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I screwed up root volume of my system in ec2 instance so I attached root volume of the instance to other ec2 instance so that I could access the bad root volume and rectify my error. When I start the other instance, the screwed up root volume becomes the root volume of the instance. I attached the volume as /dev/sdb (kernel changed it to /dev/xvdf ) and the instance original root volume is at /dev/sda (kernel changed it to /dev/xvde ). So kernel should load /dev/xvde as root filesystem but its loading scrwed up root volume (/dev/xvdf) .

The snippet of system logs of the system is as following:

dracut: Starting plymouth daemon

xlblk_init: register_blkdev major: 202

blkfront: xvdf: barriers disabled

xvdf: unknown partition table

blkfront: xvde: barriers disabled

xvde: unknown partition table

EXT4-fs (xvdf): mounted filesystem with ordered data mode. Opts:

dracut: Mounted root filesystem /dev/xvdf

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OR

The simple way is to attach Centos root volume to a amazon linux machine and fix the issue. Don't attach Centos root volume to another ec2 instance running Centos. Centos in AWS marketplace have "centos" as label for root volume . So when we attach centos root volume to another centos machine, AWS gets confused as to which root volume to mount and anomaly happens.

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As the screwed up root volume and the original instance root volume has the same label attached to the volume partition (in my case my OS is centos6.5 and the label is centos_root ) , so we have to change the label of our instance so that next time it boots it doesn't look for label centos_root and instead it will look for our changed label.

First, change the root volume partition label by the command ex. e2label /dev/xvde your_label , here /dev/xvde is the root partition

Second, change the label in "/etc/fstab and /boot/grub/grub.conf" with your_label.

Third, Stop the instance

Fourth, Attched the screwed up root volume to the instance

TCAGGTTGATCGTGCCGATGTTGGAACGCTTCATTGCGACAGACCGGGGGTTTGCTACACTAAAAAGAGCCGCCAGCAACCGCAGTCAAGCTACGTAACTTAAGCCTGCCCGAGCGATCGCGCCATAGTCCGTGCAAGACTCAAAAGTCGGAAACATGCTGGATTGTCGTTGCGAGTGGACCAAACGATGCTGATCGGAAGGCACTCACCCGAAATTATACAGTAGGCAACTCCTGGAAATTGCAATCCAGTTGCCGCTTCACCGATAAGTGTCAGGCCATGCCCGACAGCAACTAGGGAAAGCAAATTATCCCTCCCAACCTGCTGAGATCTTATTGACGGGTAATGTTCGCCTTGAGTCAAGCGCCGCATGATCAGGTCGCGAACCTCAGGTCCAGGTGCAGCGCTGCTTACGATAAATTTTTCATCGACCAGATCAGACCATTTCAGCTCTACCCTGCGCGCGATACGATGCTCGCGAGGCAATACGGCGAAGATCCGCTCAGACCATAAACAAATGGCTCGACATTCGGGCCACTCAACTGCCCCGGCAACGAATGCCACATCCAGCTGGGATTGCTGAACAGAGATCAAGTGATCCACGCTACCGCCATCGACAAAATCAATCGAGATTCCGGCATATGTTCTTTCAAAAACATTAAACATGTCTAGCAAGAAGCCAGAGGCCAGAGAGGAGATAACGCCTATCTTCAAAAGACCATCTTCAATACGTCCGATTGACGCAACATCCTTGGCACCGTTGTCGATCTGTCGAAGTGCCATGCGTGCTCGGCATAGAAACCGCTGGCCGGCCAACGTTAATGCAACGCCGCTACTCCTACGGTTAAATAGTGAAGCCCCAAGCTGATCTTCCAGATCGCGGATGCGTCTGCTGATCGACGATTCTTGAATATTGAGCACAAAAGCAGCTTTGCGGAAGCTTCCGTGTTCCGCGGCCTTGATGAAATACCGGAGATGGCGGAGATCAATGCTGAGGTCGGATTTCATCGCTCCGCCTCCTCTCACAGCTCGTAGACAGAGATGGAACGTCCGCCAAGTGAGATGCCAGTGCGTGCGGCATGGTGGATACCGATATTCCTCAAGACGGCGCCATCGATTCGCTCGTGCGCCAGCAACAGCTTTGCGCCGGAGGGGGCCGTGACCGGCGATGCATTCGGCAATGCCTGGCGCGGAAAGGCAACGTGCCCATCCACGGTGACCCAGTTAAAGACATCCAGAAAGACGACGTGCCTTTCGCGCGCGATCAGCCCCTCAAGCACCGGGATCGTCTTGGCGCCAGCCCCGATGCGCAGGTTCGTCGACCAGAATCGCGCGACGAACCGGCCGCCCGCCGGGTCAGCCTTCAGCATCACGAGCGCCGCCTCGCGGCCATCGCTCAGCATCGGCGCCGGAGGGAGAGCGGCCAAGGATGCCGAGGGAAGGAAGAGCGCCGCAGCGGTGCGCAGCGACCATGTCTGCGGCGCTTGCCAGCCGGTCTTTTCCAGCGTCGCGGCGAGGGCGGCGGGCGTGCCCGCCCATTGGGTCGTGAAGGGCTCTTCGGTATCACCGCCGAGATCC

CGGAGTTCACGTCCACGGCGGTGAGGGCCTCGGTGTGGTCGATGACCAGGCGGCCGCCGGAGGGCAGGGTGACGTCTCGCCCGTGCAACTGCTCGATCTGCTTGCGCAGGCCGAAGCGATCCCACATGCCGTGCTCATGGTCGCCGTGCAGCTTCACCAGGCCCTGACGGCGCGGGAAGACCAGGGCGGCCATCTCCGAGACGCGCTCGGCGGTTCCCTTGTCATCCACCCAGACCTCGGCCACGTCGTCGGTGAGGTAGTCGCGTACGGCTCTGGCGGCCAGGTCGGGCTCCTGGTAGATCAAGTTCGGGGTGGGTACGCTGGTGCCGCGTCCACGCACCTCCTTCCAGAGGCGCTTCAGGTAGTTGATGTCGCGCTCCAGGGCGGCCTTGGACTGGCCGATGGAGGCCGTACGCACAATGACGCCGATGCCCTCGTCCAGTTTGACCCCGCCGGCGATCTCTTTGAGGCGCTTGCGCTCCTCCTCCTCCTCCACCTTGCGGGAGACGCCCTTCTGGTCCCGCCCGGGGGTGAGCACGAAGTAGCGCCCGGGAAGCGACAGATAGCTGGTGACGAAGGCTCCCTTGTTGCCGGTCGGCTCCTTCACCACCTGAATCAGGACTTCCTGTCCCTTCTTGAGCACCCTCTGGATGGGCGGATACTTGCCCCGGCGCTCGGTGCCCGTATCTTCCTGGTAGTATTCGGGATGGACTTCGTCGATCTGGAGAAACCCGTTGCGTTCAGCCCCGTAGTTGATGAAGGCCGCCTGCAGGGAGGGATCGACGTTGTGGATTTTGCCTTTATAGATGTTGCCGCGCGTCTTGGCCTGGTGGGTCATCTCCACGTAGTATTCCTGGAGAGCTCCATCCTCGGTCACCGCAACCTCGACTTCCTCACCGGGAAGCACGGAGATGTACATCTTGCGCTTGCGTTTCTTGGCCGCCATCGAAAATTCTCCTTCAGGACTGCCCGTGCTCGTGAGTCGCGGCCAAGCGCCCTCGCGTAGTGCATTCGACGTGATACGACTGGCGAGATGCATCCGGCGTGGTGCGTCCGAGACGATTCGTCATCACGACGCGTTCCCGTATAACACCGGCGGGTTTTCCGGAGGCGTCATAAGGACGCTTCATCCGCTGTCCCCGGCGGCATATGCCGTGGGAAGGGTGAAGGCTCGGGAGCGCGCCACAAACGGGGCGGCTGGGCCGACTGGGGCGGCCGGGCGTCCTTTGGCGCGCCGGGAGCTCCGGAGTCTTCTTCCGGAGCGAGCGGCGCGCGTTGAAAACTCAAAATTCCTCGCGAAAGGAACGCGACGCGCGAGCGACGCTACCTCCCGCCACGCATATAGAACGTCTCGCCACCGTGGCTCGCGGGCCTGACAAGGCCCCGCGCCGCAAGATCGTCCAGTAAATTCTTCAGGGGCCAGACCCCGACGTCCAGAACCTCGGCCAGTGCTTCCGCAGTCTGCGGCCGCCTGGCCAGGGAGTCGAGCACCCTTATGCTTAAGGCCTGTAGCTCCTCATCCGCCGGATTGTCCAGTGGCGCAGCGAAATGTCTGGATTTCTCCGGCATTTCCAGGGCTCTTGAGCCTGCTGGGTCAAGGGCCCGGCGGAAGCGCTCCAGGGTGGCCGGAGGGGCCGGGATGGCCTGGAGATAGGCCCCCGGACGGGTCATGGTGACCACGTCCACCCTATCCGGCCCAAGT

Fifth, Start the instance

Sixth, Voila now you can see the screwed up root volume partition and mount it to some mount point to fix your issue .

  • @Vorsprung : Hey it works for me this way, Have you used the same way to solved it – Tinkal Gogoi Mar 16 '16 at 7:12
  • no but it's a great tip, I will be remembering labels if I face this kind of problem – Vorsprung Mar 16 '16 at 8:54
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deattach the "screwed up" volume from the other ec2 instance

boot the other instance normally

attach the EBS to the running instance see http://docs.aws.amazon.com/AWSEC2/latest/UserGuide/ebs-attaching-volume.html

do fdisk -l as root and find the device name of the new instance

make a "mount point" (a directory) and mount the desired disk partition on it

once it is fixed, use the umount command on the mount point and then deattach the volume

If the AMI has a marketplace code try the steps given in this answer https://serverfault.com/questions/522173/aws-vol-xxxxxxx-with-marketplace-codes-may-not-be-attached-as-as-secondary-dev

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    But the "screwed up" volume has an AWS Marketplace product code. So volume can only be attached to a stopped instance. – Tinkal Gogoi Mar 8 '16 at 13:15
  • I think attaching higher letter also doesn't help because still my logs shows it is using the new root volume to boot up : dracut: Starting plymouth daemon xlblk_init: register_blkdev major: 202 blkfront: xvdl: barriers disabled xvdl: unknown partition table blkfront: xvde: barriers disabled xvde: unknown partition table EXT4-fs (xvdl): mounted filesystem with ordered data mode. Opts: dracut: Mounted root filesystem /dev/xvdl – Tinkal Gogoi Mar 8 '16 at 13:36
  • Try the steps given in this answer serverfault.com/questions/522173/… – Vorsprung Mar 8 '16 at 14:20
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PSA: don't use CentOS in AWS.

You can no longer attach a root volume for a CentOS instance to another instance. This is by design, to prevent people from circumventing licensing agreements. Even though CentOS is technically free, because it's a marketplace AMI, the rule applies. It's a good rule in general, but it makes recovery of a failed configuration impossible.

Use Amazon Linux. It's basically CentOS anyways.

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